During what one employee characterized as “a very emotional day,” Lon Morris College confirmed that employees were furloughed and school President Dr. Miles McCall tendered his resignation, effective today.
The announcement came amid the school's efforts to reorganize and salvage the private, two-year faith-based institution, which is facing financial struggles.
John Kroll, a Lon Morris trustee and economist with the firm Haley Romero Winick & Kroll Inc., said Wednesday that employees haven't been terminated, as has been reported in other media outlets, but “a great number of employees” have been furloughed as the school goes through reorganization over the next 30 to 60 days.
Dave Hubbard, executive director of student enrollment and retention services, said the school hopes to be able to rehire employees for the fall semester. All campus departments are functioning, with 11 employees still working, he said. Hubbard also confirmed that the employment actions today were furloughs.
“It's hard news, but … this group of people is the best group I've ever worked with. Their resilience is marvelous, and they didn't want to leave when they were told to leave (Wednesday). The consulting firm is amazed at the employees at this place. We're hopeful this will turn out to be a positive thing… Sometimes you have to go through the valley to get back up the mountains.”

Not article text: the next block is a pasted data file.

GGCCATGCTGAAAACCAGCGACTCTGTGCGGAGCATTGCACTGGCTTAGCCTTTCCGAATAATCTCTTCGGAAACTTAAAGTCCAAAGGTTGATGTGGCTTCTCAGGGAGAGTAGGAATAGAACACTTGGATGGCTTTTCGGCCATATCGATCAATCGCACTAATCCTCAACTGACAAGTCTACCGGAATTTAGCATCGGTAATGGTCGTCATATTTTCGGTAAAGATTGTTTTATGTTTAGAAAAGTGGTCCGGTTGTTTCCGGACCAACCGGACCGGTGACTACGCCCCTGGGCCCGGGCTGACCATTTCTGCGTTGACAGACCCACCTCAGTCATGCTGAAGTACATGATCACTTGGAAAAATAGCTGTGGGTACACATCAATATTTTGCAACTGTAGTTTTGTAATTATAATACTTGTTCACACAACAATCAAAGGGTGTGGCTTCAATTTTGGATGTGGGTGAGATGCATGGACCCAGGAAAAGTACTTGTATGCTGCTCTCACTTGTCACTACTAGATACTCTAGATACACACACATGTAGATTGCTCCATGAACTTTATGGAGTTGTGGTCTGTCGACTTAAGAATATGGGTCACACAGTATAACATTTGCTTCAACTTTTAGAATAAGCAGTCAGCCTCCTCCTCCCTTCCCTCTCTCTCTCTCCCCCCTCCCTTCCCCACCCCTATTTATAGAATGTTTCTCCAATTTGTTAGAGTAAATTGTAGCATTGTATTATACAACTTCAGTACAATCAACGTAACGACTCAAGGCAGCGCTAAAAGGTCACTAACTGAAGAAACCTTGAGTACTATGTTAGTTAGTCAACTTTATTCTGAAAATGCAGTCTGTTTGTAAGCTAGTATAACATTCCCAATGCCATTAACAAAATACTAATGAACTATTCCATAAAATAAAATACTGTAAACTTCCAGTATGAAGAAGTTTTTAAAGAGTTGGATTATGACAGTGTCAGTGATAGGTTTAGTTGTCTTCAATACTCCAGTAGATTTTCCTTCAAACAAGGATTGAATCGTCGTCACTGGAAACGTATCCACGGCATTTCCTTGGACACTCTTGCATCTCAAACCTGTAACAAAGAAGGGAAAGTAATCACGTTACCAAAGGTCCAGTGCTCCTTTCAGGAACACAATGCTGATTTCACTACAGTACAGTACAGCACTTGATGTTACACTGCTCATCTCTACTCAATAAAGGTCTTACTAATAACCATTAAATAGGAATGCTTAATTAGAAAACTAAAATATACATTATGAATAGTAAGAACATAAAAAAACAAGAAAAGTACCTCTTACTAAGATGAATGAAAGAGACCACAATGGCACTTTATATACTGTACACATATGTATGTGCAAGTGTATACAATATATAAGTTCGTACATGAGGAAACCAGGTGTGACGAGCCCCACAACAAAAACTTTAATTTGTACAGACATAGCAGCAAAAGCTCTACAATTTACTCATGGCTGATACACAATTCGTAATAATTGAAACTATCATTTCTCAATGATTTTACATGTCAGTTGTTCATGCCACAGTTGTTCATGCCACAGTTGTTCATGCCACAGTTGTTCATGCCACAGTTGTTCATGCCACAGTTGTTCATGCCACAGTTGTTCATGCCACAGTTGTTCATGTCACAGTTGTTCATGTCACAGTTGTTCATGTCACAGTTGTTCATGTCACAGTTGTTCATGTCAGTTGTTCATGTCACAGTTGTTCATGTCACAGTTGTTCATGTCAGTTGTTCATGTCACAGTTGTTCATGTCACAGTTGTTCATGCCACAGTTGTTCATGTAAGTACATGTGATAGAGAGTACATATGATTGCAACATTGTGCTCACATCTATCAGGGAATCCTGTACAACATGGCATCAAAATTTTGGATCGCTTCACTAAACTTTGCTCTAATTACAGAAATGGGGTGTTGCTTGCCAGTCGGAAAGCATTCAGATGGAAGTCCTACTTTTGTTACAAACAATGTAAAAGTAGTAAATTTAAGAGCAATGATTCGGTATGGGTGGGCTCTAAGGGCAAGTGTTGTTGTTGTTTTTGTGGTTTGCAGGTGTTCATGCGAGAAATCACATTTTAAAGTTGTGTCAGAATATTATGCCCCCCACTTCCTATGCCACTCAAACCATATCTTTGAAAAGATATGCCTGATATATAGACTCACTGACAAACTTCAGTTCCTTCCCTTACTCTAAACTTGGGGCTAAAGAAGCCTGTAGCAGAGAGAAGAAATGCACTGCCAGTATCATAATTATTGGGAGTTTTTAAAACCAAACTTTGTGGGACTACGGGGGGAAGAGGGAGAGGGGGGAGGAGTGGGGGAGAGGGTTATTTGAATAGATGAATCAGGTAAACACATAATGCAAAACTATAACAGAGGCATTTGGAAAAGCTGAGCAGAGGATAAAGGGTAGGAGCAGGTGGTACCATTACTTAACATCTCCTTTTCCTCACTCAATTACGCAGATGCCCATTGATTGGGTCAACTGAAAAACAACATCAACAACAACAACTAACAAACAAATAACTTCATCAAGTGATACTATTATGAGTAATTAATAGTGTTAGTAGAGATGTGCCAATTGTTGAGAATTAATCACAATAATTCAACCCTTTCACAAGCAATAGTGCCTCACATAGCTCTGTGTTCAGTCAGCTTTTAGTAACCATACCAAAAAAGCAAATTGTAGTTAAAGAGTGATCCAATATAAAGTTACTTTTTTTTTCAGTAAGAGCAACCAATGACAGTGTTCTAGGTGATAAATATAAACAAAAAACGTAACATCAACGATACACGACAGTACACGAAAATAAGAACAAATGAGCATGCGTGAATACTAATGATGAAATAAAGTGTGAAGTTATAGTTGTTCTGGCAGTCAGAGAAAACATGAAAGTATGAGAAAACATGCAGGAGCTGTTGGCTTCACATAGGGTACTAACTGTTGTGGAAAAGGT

Hubbard said in the last week or so, Bridgepoint determined that Summer I and Summer II sessions won't be offered. Maymester is slated to end Friday.
Despite the assertions from Kroll and Hubbard, the letter received by affected employees makes no reference to furloughs. However, the subject line of the email reads “furlough notice.”
The letter, written by Chief Restructuring Officer Dawn Ragan, who is in charge of day to day operation of the college, references Lon Morris' “significant financial and liquidity difficulties” as well as missing its last three payrolls.
“Your loyalty to the college, and especially to the mission, is very much appreciated, but unfortunately due to the current circumstances, all employment by the college is hereby terminated on the earlier to occur of either immediately as of 5/22/12 or the last day worked prior to 5/22/12, subject to confirmation where appropriate, excluding a minimal core group,” the letter reads. “Vacation accruals, pursuant to company policy, are extinguished upon termination of employment.”
The letter further calls for employees or other representatives who have extended campus housing or other room/board type benefits to vacate within 10 days and states that health care benefits for all employees are expected to be canceled “in the near term due to nonpayment of premiums.” Employees were asked to return all college property to human resources.
Ms. Ragan concludes the letter by writing, “We regret the financial situation we find ourselves in, but are hopeful with the support of our board and stakeholders we will find a viable and sustainable solution to our difficulties. We are very appreciative and respectful of the contributions and loyalty of each of you on behalf of the college and our mission, and respectfully ask that you continue to work with us for the next few weeks while we try to develop alternatives to maximize the value of the college and seek to get employees and creditors paid.”